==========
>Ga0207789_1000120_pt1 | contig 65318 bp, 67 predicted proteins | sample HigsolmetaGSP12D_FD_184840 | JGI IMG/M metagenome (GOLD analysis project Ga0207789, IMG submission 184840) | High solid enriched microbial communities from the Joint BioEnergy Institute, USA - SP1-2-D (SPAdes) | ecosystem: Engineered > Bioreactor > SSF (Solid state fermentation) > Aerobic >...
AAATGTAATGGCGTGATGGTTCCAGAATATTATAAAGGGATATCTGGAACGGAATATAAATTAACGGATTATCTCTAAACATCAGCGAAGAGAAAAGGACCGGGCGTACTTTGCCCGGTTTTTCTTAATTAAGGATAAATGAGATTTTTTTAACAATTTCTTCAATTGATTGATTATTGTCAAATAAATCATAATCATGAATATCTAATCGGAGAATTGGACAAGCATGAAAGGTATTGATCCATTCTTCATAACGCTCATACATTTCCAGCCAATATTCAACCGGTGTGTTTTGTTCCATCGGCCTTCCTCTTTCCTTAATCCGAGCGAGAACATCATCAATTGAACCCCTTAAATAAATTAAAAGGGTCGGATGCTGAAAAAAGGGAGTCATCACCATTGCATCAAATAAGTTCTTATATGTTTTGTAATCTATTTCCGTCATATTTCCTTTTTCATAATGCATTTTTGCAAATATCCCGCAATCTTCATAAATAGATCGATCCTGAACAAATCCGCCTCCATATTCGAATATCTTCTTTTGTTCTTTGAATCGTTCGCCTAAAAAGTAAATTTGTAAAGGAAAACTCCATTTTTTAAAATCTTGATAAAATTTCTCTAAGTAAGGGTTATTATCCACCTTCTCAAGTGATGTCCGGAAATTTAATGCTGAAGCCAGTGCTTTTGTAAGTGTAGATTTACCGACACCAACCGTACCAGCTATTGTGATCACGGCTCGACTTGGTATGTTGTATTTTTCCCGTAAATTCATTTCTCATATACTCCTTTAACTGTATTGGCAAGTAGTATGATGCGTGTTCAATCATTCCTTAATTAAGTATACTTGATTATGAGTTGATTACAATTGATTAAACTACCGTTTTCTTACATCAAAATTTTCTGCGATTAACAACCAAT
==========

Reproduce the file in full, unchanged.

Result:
>Ga0207789_1000120_pt1 | contig 65318 bp, 67 predicted proteins | sample HigsolmetaGSP12D_FD_184840 | JGI IMG/M metagenome (GOLD analysis project Ga0207789, IMG submission 184840) | High solid enriched microbial communities from the Joint BioEnergy Institute, USA - SP1-2-D (SPAdes) | ecosystem: Engineered > Bioreactor > SSF (Solid state fermentation) > Aerobic >...
AAATGTAATGGCGTGATGGTTCCAGAATATTATAAAGGGATATCTGGAACGGAATATAAATTAACGGATTATCTCTAAACATCAGCGAAGAGAAAAGGACCGGGCGTACTTTGCCCGGTTTTTCTTAATTAAGGATAAATGAGATTTTTTTAACAATTTCTTCAATTGATTGATTATTGTCAAATAAATCATAATCATGAATATCTAATCGGAGAATTGGACAAGCATGAAAGGTATTGATCCATTCTTCATAACGCTCATACATTTCCAGCCAATATTCAACCGGTGTGTTTTGTTCCATCGGCCTTCCTCTTTCCTTAATCCGAGCGAGAACATCATCAATTGAACCCCTTAAATAAATTAAAAGGGTCGGATGCTGAAAAAAGGGAGTCATCACCATTGCATCAAATAAGTTCTTATATGTTTTGTAATCTATTTCCGTCATATTTCCTTTTTCATAATGCATTTTTGCAAATATCCCGCAATCTTCATAAATAGATCGATCCTGAACAAATCCGCCTCCATATTCGAATATCTTCTTTTGTTCTTTGAATCGTTCGCCTAAAAAGTAAATTTGTAAAGGAAAACTCCATTTTTTAAAATCTTGATAAAATTTCTCTAAGTAAGGGTTATTATCCACCTTCTCAAGTGATGTCCGGAAATTTAATGCTGAAGCCAGTGCTTTTGTAAGTGTAGATTTACCGACACCAACCGTACCAGCTATTGTGATCACGGCTCGACTTGGTATGTTGTATTTTTCCCGTAAATTCATTTCTCATATACTCCTTTAACTGTATTGGCAAGTAGTATGATGCGTGTTCAATCATTCCTTAATTAAGTATACTTGATTATGAGTTGATTACAATTGATTAAACTACCGTTTTCTTACATCAAAATTTTCTGCGATTAACAACCAAT